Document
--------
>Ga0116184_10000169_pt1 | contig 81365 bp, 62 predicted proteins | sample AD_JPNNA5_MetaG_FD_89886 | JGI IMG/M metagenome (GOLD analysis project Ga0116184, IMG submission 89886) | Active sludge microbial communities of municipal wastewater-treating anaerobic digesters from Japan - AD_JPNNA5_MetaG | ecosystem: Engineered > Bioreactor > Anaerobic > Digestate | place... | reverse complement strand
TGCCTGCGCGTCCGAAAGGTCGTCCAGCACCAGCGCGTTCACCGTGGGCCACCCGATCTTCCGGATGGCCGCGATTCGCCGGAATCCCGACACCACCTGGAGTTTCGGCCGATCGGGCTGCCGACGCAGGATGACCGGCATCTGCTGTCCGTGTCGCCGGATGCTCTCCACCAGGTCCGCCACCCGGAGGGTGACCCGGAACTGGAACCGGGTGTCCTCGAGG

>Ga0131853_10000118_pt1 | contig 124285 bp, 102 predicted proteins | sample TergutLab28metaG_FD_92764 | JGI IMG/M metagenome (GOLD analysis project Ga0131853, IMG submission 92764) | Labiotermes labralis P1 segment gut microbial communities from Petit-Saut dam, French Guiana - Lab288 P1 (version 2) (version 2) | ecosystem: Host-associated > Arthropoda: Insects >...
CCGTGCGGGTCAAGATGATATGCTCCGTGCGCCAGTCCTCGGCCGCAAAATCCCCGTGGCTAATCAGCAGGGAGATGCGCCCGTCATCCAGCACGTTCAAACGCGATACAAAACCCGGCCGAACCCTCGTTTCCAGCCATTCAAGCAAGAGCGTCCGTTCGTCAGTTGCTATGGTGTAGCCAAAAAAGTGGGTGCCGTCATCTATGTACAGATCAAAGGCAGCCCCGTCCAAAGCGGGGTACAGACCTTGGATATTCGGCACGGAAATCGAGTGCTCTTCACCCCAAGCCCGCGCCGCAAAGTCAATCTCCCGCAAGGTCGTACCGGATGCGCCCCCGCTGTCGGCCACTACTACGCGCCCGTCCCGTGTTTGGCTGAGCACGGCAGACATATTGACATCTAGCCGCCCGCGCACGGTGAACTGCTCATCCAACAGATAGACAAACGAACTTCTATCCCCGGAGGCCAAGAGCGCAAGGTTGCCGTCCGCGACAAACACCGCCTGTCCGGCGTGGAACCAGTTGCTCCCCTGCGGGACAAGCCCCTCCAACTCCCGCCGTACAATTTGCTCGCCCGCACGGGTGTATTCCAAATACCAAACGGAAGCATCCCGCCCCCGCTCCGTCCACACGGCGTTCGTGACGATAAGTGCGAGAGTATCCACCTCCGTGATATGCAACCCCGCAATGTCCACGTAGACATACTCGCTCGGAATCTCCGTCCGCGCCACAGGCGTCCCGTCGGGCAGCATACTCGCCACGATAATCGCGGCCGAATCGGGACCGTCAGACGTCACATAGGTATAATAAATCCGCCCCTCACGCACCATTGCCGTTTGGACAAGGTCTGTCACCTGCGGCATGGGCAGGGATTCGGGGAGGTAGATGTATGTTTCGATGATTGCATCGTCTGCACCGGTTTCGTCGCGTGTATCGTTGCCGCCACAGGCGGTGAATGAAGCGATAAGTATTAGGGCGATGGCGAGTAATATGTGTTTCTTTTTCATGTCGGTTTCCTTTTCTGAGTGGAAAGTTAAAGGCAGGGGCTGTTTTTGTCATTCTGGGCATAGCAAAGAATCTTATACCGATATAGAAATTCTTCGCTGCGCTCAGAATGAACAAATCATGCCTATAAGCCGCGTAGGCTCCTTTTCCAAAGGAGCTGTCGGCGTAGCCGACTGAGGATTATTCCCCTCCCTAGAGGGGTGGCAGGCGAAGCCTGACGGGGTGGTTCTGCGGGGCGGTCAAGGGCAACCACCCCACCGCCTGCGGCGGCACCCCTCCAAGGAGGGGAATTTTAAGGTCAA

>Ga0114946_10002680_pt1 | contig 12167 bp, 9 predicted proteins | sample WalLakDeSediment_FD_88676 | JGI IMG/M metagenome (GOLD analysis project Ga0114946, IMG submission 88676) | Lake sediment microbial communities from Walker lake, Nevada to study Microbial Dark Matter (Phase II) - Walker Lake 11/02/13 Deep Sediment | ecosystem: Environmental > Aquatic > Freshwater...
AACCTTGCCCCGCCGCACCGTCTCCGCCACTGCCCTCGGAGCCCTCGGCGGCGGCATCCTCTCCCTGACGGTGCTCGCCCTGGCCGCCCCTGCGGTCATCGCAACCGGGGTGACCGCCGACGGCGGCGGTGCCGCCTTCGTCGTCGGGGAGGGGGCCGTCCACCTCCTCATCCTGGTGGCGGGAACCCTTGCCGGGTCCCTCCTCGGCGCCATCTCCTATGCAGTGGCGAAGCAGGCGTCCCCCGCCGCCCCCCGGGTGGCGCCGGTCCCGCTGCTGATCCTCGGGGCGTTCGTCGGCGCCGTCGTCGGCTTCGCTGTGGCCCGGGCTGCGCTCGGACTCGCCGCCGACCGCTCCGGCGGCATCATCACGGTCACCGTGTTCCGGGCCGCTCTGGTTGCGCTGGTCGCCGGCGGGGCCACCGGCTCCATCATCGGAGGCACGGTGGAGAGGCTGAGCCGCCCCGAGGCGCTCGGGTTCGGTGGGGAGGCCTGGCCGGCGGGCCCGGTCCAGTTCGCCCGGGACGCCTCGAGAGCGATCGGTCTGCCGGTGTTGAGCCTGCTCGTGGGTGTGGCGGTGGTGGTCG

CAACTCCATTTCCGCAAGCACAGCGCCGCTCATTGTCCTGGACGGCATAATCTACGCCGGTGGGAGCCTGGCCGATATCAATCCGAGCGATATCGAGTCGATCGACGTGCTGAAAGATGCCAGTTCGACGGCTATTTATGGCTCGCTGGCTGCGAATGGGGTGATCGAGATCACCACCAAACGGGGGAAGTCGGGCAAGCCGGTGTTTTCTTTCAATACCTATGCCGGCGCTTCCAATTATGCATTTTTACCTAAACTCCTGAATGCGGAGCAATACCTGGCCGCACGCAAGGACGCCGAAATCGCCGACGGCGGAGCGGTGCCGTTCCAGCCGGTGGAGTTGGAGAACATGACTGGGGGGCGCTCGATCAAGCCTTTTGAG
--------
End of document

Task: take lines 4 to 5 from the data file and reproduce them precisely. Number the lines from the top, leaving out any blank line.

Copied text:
CCGTGCGGGTCAAGATGATATGCTCCGTGCGCCAGTCCTCGGCCGCAAAATCCCCGTGGCTAATCAGCAGGGAGATGCGCCCGTCATCCAGCACGTTCAAACGCGATACAAAACCCGGCCGAACCCTCGTTTCCAGCCATTCAAGCAAGAGCGTCCGTTCGTCAGTTGCTATGGTGTAGCCAAAAAAGTGGGTGCCGTCATCTATGTACAGATCAAAGGCAGCCCCGTCCAAAGCGGGGTACAGACCTTGGATATTCGGCACGGAAATCGAGTGCTCTTCACCCCAAGCCCGCGCCGCAAAGTCAATCTCCCGCAAGGTCGTACCGGATGCGCCCCCGCTGTCGGCCACTACTACGCGCCCGTCCCGTGTTTGGCTGAGCACGGCAGACATATTGACATCTAGCCGCCCGCGCACGGTGAACTGCTCATCCAACAGATAGACAAACGAACTTCTATCCCCGGAGGCCAAGAGCGCAAGGTTGCCGTCCGCGACAAACACCGCCTGTCCGGCGTGGAACCAGTTGCTCCCCTGCGGGACAAGCCCCTCCAACTCCCGCCGTACAATTTGCTCGCCCGCACGGGTGTATTCCAAATACCAAACGGAAGCATCCCGCCCCCGCTCCGTCCACACGGCGTTCGTGACGATAAGTGCGAGAGTATCCACCTCCGTGATATGCAACCCCGCAATGTCCACGTAGACATACTCGCTCGGAATCTCCGTCCGCGCCACAGGCGTCCCGTCGGGCAGCATACTCGCCACGATAATCGCGGCCGAATCGGGACCGTCAGACGTCACATAGGTATAATAAATCCGCCCCTCACGCACCATTGCCGTTTGGACAAGGTCTGTCACCTGCGGCATGGGCAGGGATTCGGGGAGGTAGATGTATGTTTCGATGATTGCATCGTCTGCACCGGTTTCGTCGCGTGTATCGTTGCCGCCACAGGCGGTGAATGAAGCGATAAGTATTAGGGCGATGGCGAGTAATATGTGTTTCTTTTTCATGTCGGTTTCCTTTTCTGAGTGGAAAGTTAAAGGCAGGGGCTGTTTTTGTCATTCTGGGCATAGCAAAGAATCTTATACCGATATAGAAATTCTTCGCTGCGCTCAGAATGAACAAATCATGCCTATAAGCCGCGTAGGCTCCTTTTCCAAAGGAGCTGTCGGCGTAGCCGACTGAGGATTATTCCCCTCCCTAGAGGGGTGGCAGGCGAAGCCTGACGGGGTGGTTCTGCGGGGCGGTCAAGGGCAACCACCCCACCGCCTGCGGCGGCACCCCTCCAAGGAGGGGAATTTTAAGGTCAA

>Ga0114946_10002680_pt1 | contig 12167 bp, 9 predicted proteins | sample WalLakDeSediment_FD_88676 | JGI IMG/M metagenome (GOLD analysis project Ga0114946, IMG submission 88676) | Lake sediment microbial communities from Walker lake, Nevada to study Microbial Dark Matter (Phase II) - Walker Lake 11/02/13 Deep Sediment | ecosystem: Environmental > Aquatic > Freshwater...